“We as a City have the opportunity to strategically shape our future. With the right zoning and strategic vision, we can continue to transform and reimagine Everett to remove blighted, industrial areas and replace them with 21st century commercial enterprises such as bio-tech and bio-pharma that create new job opportunities for our residents and new tax revenue that can continue to support the programs and services that are important to our residents. The redevelopment of this area of the City also will benefit from its proximity to a rail system for the transportation of goods and workers that will reduce reliance on roadway transportation, said DeMaria”.
During the meeting, it was brought up that the site has both railroad tracks and access to the waterfront. DeMaria pointed out that Everett finally could get rail transit at the site with at least one station, if not two, that could ease traffic volume in the city.
Returning to Matewsky’s concern about the potential clean-up of the site, Hanlon had questions about the possible contaminated soil. DeMaria said that he is working with federal and state officials on this potential problem, but the process has just started.
The Council voted unanimously to send the zoning change request to the Planning Board, which will hear the matter at its October 25 meeting.
Then, after the Planning Board’s vote, the matter will come back to the City Council, which then will decide whether to approve the actions of the Planning Board at the council’s November 8 meeting.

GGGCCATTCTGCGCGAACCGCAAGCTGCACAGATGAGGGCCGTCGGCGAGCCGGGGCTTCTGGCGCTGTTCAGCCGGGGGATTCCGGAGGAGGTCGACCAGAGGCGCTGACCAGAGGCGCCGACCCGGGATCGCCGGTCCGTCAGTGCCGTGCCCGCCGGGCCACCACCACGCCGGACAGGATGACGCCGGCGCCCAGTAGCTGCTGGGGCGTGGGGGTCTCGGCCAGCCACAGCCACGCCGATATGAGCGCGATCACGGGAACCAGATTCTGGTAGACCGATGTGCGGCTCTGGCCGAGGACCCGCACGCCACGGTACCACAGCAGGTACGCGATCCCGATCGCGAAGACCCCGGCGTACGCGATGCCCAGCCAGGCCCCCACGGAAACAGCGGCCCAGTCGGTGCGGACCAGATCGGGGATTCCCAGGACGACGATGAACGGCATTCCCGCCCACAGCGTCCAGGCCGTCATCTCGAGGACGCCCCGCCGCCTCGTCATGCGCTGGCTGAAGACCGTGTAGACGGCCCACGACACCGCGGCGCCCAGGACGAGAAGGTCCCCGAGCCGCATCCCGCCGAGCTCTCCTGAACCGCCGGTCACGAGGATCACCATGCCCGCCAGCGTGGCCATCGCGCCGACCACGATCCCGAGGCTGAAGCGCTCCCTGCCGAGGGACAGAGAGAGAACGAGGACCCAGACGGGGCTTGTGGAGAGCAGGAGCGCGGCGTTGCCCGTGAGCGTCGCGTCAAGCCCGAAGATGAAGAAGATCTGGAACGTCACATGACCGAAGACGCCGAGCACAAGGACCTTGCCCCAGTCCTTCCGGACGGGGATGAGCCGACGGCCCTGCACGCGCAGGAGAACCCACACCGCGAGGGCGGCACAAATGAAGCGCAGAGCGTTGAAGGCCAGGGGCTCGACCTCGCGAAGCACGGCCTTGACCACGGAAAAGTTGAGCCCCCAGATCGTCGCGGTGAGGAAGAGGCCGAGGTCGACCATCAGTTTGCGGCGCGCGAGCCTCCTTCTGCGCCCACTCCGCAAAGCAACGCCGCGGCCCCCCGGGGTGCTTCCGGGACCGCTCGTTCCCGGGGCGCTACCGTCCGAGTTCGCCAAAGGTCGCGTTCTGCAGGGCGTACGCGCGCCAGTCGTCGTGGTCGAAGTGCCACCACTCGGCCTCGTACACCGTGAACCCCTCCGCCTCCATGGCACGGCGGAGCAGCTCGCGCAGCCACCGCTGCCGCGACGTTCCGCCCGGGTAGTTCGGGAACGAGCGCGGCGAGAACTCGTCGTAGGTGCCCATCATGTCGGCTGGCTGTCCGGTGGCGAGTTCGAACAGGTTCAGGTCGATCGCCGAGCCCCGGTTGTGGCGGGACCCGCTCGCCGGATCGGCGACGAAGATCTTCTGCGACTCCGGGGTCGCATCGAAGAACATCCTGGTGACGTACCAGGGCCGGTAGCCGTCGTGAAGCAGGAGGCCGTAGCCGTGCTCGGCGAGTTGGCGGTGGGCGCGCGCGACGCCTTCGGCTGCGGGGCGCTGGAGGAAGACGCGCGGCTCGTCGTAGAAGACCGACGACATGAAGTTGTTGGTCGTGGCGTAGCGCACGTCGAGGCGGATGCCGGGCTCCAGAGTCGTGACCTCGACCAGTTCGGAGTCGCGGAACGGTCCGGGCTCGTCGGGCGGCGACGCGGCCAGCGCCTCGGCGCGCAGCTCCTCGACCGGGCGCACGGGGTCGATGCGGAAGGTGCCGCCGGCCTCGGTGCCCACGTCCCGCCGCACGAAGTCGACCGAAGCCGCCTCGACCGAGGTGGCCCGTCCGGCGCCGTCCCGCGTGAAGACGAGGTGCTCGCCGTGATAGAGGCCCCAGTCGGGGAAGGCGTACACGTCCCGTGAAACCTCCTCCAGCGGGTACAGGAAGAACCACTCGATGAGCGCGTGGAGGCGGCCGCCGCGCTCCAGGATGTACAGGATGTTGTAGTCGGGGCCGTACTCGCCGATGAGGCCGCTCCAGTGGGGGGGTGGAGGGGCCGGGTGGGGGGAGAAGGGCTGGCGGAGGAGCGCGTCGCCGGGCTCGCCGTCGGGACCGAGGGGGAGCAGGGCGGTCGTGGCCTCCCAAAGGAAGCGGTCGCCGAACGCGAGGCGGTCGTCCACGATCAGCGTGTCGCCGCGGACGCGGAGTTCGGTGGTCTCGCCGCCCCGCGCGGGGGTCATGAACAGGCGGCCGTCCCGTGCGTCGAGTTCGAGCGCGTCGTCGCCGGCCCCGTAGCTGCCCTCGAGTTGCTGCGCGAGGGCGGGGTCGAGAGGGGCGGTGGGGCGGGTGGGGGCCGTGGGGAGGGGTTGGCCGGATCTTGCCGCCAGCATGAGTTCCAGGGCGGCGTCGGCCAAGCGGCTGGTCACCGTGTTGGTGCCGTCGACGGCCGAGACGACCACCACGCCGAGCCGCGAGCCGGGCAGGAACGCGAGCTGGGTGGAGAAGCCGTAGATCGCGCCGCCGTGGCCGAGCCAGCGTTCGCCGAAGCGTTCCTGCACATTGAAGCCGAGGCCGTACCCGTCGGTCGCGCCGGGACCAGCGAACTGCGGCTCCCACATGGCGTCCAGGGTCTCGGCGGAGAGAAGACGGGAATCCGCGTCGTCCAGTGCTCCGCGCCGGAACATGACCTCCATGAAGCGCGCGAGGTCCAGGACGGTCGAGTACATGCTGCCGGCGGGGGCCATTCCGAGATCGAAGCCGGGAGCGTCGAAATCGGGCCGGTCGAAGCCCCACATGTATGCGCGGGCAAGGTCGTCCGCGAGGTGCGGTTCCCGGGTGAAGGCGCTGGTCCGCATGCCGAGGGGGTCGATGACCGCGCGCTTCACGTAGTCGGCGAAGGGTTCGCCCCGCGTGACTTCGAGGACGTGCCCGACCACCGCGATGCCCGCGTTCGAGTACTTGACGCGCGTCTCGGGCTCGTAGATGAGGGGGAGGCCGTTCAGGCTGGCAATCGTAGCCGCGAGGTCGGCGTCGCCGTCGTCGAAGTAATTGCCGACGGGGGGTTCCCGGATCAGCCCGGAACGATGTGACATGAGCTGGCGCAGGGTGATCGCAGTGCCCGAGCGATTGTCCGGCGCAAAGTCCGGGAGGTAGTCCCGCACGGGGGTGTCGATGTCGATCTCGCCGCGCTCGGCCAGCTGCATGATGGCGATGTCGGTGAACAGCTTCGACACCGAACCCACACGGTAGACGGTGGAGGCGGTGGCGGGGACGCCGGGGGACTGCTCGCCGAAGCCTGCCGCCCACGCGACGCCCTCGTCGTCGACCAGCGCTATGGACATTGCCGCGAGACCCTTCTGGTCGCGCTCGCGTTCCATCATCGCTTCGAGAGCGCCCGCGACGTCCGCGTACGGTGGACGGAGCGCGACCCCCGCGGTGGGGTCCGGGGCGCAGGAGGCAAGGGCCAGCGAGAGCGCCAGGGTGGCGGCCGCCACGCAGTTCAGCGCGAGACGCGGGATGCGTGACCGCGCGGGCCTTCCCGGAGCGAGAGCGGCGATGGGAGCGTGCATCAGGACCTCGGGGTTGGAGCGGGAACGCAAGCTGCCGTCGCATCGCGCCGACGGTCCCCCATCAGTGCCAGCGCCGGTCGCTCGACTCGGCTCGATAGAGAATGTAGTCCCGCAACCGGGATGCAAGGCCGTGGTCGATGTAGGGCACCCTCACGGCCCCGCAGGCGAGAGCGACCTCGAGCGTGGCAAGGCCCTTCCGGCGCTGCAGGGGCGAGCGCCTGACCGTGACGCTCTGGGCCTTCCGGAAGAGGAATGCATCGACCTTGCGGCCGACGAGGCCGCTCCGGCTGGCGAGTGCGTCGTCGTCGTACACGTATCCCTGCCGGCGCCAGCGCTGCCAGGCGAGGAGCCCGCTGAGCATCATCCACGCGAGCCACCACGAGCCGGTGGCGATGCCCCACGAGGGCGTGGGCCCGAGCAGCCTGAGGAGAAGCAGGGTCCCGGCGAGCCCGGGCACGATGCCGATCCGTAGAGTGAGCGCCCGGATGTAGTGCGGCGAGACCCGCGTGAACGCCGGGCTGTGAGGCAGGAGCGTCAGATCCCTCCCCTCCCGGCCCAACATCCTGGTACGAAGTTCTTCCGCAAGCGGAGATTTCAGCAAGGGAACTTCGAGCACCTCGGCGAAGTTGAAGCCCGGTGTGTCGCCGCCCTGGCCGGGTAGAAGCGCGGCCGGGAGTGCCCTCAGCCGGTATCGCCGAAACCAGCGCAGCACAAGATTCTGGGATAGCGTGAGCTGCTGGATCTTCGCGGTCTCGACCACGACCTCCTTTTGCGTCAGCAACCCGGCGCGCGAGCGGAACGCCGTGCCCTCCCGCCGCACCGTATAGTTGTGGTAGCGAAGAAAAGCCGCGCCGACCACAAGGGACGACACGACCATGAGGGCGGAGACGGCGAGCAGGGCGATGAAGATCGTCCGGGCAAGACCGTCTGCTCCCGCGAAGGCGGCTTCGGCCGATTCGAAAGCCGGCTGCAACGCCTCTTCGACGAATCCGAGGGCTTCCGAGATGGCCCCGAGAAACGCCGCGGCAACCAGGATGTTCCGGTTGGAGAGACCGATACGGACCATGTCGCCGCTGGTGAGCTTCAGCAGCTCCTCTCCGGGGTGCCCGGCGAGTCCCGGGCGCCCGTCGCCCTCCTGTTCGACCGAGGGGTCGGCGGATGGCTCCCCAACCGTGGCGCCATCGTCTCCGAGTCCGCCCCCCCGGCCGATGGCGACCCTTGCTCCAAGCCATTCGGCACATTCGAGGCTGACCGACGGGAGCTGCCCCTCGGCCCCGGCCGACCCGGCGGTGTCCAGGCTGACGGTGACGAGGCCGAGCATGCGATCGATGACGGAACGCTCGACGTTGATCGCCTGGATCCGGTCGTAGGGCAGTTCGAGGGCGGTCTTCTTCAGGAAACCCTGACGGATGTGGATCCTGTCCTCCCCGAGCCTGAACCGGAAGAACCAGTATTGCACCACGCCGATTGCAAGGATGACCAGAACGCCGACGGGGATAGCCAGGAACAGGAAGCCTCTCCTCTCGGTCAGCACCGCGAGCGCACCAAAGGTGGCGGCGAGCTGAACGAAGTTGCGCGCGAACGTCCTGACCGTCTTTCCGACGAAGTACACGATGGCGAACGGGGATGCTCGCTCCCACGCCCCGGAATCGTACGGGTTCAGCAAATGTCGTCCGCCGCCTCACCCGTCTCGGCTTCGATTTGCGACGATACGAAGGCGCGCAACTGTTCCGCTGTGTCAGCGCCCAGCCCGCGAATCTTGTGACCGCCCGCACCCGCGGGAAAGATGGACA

Copy of the proposed zoning ordinance
In accordance with the provisions of Section 12 of the Zoning Ordinances of the City of Everett the city council hereby amends the zoning ordinance as follows:
Section 30 Lower Broadway Economic Development District (“LBEDD”)
Amend Section C Establishment of District and Subdistrict Boundaries by amending the Zoning Map to include parcels in subdistrict LB-E: Lower Broadway, Employment
Section 30 of the Lower Broadway Economic Development District (LBEDD) Appendix A: Table of Use Regulations
Use: Heavy manufacturing providing there is no outside storage work and there are no emissions of noxious odors, smoke or noise, and no vibration discernible on the exterior of the building. Amending by deleting “SP” allowed use by special permit and insert “-“ to signify use not permitted
Use: Light manufacturing (excluding scrap metal), producing, processing, fabricating, printing, converting, altering, finishing or assembling, entirely contained within the structure with no associated emissions of noxious odors or noise, on a scale requiring not more than a total of five horsepower or steam pressure in excess of 15 pounds gauge pressure. Amending by deleting “Y” allowed use and insert “SP“ to signify use allowed by special permit.
Storage of goods in containers where all storage is contained within the building, not including storage of any raw or natural materials. Amending by deleting “Y” allowed use and insert “SP“ to signify use allowed by special permit.